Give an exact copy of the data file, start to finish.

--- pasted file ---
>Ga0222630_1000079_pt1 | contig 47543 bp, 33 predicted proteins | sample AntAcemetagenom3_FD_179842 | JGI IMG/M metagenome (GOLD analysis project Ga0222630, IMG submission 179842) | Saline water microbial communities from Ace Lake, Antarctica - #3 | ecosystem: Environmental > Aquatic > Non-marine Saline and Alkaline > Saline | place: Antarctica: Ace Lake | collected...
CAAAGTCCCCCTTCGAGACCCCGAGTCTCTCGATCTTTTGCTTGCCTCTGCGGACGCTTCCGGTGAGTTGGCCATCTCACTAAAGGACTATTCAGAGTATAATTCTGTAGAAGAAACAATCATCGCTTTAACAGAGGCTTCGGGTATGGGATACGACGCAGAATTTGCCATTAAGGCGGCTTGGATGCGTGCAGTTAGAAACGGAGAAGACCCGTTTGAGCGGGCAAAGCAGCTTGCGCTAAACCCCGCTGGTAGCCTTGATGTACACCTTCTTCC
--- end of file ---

>Ga0222630_1000079_pt1 | contig 47543 bp, 33 predicted proteins | sample AntAcemetagenom3_FD_179842 | JGI IMG/M metagenome (GOLD analysis project Ga0222630, IMG submission 179842) | Saline water microbial communities from Ace Lake, Antarctica - #3 | ecosystem: Environmental > Aquatic > Non-marine Saline and Alkaline > Saline | place: Antarctica: Ace Lake | collected...
CAAAGTCCCCCTTCGAGACCCCGAGTCTCTCGATCTTTTGCTTGCCTCTGCGGACGCTTCCGGTGAGTTGGCCATCTCACTAAAGGACTATTCAGAGTATAATTCTGTAGAAGAAACAATCATCGCTTTAACAGAGGCTTCGGGTATGGGATACGACGCAGAATTTGCCATTAAGGCGGCTTGGATGCGTGCAGTTAGAAACGGAGAAGACCCGTTTGAGCGGGCAAAGCAGCTTGCGCTAAACCCCGCTGGTAGCCTTGATGTACACCTTCTTCC